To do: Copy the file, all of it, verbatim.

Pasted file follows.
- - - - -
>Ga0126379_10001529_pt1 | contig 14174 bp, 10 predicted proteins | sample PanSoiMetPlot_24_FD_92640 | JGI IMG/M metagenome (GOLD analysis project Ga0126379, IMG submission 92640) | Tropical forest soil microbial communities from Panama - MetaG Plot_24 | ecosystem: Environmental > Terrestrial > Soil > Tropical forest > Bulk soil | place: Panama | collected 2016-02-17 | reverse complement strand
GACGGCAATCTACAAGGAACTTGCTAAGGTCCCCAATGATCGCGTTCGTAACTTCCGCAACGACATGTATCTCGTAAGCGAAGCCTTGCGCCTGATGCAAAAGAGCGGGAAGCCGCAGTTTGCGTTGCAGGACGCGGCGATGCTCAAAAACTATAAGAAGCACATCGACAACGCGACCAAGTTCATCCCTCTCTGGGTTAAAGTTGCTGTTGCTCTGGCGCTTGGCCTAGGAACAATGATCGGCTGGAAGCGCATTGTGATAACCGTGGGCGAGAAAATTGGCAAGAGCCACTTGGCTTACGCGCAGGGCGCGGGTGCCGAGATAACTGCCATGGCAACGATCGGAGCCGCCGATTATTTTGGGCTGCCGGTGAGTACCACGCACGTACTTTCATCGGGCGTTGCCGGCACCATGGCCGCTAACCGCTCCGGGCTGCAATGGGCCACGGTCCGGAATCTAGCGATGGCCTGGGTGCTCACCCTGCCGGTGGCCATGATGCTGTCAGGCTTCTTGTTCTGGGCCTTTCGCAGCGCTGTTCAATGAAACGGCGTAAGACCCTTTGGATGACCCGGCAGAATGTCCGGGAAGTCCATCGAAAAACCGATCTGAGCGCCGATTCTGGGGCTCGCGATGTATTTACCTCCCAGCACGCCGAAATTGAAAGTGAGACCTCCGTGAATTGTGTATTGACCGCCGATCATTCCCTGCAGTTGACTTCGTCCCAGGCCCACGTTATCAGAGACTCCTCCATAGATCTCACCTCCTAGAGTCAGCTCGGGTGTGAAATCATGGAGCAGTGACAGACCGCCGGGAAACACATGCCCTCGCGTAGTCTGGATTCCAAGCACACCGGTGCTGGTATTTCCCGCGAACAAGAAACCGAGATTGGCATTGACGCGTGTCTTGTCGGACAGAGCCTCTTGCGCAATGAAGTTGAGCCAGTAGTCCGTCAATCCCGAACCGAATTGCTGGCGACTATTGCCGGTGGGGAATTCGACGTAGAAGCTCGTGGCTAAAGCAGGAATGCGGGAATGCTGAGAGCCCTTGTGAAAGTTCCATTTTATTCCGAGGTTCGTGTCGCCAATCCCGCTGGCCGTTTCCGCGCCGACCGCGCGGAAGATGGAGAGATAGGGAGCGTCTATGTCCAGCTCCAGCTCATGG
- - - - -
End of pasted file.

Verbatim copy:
>Ga0126379_10001529_pt1 | contig 14174 bp, 10 predicted proteins | sample PanSoiMetPlot_24_FD_92640 | JGI IMG/M metagenome (GOLD analysis project Ga0126379, IMG submission 92640) | Tropical forest soil microbial communities from Panama - MetaG Plot_24 | ecosystem: Environmental > Terrestrial > Soil > Tropical forest > Bulk soil | place: Panama | collected 2016-02-17 | reverse complement strand
GACGGCAATCTACAAGGAACTTGCTAAGGTCCCCAATGATCGCGTTCGTAACTTCCGCAACGACATGTATCTCGTAAGCGAAGCCTTGCGCCTGATGCAAAAGAGCGGGAAGCCGCAGTTTGCGTTGCAGGACGCGGCGATGCTCAAAAACTATAAGAAGCACATCGACAACGCGACCAAGTTCATCCCTCTCTGGGTTAAAGTTGCTGTTGCTCTGGCGCTTGGCCTAGGAACAATGATCGGCTGGAAGCGCATTGTGATAACCGTGGGCGAGAAAATTGGCAAGAGCCACTTGGCTTACGCGCAGGGCGCGGGTGCCGAGATAACTGCCATGGCAACGATCGGAGCCGCCGATTATTTTGGGCTGCCGGTGAGTACCACGCACGTACTTTCATCGGGCGTTGCCGGCACCATGGCCGCTAACCGCTCCGGGCTGCAATGGGCCACGGTCCGGAATCTAGCGATGGCCTGGGTGCTCACCCTGCCGGTGGCCATGATGCTGTCAGGCTTCTTGTTCTGGGCCTTTCGCAGCGCTGTTCAATGAAACGGCGTAAGACCCTTTGGATGACCCGGCAGAATGTCCGGGAAGTCCATCGAAAAACCGATCTGAGCGCCGATTCTGGGGCTCGCGATGTATTTACCTCCCAGCACGCCGAAATTGAAAGTGAGACCTCCGTGAATTGTGTATTGACCGCCGATCATTCCCTGCAGTTGACTTCGTCCCAGGCCCACGTTATCAGAGACTCCTCCATAGATCTCACCTCCTAGAGTCAGCTCGGGTGTGAAATCATGGAGCAGTGACAGACCGCCGGGAAACACATGCCCTCGCGTAGTCTGGATTCCAAGCACACCGGTGCTGGTATTTCCCGCGAACAAGAAACCGAGATTGGCATTGACGCGTGTCTTGTCGGACAGAGCCTCTTGCGCAATGAAGTTGAGCCAGTAGTCCGTCAATCCCGAACCGAATTGCTGGCGACTATTGCCGGTGGGGAATTCGACGTAGAAGCTCGTGGCTAAAGCAGGAATGCGGGAATGCTGAGAGCCCTTGTGAAAGTTCCATTTTATTCCGAGGTTCGTGTCGCCAATCCCGCTGGCCGTTTCCGCGCCGACCGCGCGGAAGATGGAGAGATAGGGAGCGTCTATGTCCAGCTCCAGCTCATGG